Other tenured faculty members have likewise been condemned for saying "fag," though I expect that many practicing lawyers in fields where this comes up often (e.g., employment lawyers) would have thought they could quote the word in class (e.g., when quoting Pam Karlan's 2019 argument from the Bostock sexual orientation discrimination case). What if you're an adjunct teaching trademark law; can you safely say "The Slants," the subject of the leading Supreme Court case Matal v. Tam? I imagine most trademark lawyers would be surprised to think that they should expurgate it ("The Sla-word"?), but who knows?
And of course a tenured University of Illinois (Chicago) law school faculty member has already been publicly condemned by his administration for including "n_____" and "b____" in a fact pattern on an exam—not the actual words, but the expurgated versions. Again, I suspect that many lawyers coming from practice would have thought that of course the expurgated versions would be safe. Not any more, it seems.
Moreover, in many similar incidents the faculty members have reported that they had taught the class without objection in previous years. They thought it was safe; indeed, they hadn't even considered that it might not be. Indeed, they might have thought of themselves as progressive, and in sync with the politics of the campus. But we're in a different time now.
I very much doubt, for instance, that the USC business school lecturer (and fluent Mandarin speaker) who gave the Mandarin word "nei-ge" as an example of a filler word (the analog of "um" and "er") in a class on business communication expected controversy. But students publicly denounced him, and the Dean then promptly publicly condemned him and pulled him out of teaching the course in the middle of the semester. And the professor was the subject of national and international media coverage—not all negative, to be sure, given how badly the administration came off in this, but also not the sort of thing that's generally good for one's career. That lecturer, at least, likely made a decent salary in exchange for running this sort of risk (and might still keep his job, especially in light of the apparent faculty pushback). Not so for the adjuncts that I'm describing.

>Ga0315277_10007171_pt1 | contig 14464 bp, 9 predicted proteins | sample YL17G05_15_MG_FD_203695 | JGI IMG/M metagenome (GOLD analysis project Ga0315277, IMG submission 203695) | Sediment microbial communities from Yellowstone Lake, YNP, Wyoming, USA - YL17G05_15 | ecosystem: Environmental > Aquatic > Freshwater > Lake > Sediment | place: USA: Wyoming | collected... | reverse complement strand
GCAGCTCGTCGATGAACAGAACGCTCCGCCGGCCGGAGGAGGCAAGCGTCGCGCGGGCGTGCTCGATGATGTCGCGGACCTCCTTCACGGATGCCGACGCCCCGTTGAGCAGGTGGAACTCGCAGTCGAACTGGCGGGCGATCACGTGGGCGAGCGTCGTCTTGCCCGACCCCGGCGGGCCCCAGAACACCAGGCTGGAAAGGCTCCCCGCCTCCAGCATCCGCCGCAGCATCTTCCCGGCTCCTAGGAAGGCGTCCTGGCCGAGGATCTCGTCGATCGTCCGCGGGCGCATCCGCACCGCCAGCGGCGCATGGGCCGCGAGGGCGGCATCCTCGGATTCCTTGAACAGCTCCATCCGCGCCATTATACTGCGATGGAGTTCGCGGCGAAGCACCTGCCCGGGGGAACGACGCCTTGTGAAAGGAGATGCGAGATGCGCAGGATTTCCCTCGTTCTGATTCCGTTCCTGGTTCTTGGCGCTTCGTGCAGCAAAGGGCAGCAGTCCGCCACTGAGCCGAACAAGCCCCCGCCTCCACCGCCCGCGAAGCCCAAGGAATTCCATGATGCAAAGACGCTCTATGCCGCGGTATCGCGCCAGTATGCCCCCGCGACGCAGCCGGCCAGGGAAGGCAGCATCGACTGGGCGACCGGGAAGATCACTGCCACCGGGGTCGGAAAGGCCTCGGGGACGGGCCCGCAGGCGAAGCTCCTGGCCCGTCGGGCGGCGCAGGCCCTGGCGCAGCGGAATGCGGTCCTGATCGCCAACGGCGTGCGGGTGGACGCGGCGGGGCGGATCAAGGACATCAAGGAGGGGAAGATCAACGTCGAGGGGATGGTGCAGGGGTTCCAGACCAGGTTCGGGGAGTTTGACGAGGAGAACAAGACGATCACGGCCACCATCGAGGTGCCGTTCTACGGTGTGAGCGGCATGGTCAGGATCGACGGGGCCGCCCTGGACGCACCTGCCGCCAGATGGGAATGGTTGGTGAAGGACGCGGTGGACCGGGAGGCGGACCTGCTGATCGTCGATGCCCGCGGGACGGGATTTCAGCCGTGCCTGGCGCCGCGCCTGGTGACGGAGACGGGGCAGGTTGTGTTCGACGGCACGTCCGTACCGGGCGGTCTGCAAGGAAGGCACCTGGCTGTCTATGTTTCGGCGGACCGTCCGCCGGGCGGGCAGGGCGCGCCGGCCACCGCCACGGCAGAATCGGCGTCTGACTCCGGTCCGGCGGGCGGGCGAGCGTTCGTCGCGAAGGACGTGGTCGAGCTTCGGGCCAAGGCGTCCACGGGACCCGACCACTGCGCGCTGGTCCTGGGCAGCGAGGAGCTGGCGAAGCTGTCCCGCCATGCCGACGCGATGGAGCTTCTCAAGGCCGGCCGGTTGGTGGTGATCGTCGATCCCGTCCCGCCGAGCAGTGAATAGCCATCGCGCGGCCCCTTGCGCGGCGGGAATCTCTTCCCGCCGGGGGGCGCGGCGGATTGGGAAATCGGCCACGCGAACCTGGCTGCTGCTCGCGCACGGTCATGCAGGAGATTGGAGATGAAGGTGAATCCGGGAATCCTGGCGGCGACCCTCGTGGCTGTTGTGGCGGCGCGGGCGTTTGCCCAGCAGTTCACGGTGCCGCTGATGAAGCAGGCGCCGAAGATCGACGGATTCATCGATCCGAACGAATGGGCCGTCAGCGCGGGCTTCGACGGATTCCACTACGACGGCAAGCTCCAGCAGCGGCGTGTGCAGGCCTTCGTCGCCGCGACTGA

So, look, if you want to be an adjunct, and think you can avoid these risks—including the things that aren't even controversies yet but will become controversial next year or the year after—that's great. Law schools and law students will profit from your boldness. And maybe you think you
- have a safe enough underlying subject matter,
- can avoid anything controversial coming up in your stories from practice (e.g., stories that discuss gender or race dynamics in court or in negotiation), your off-the-cuff responses to student questions, or anything you say in a foreign language that might sound controversial in English,
- can stay away from any outside-class controversial statements about the class, whether talking to colleagues or others,
- can stay away from any controversial statements in Tweets, blog posts, or other publications, and
- won't find it oppressive to constantly be watching everything you say, again in class or out (something that can affect all adjuncts who are trying to avoid trouble, not just the few that do end up in trouble).
Or maybe you're confident that the administrators at the particular law school you'd teach at will stand behind their adjuncts even in the face of student demands and of Twitter mobs.
But if a friend of mine now asked me whether I'd recommend going into adjunct teaching, I'd say: For the sake of your legal career, your peace of mind, and perhaps your dignity and self-respect, stay away.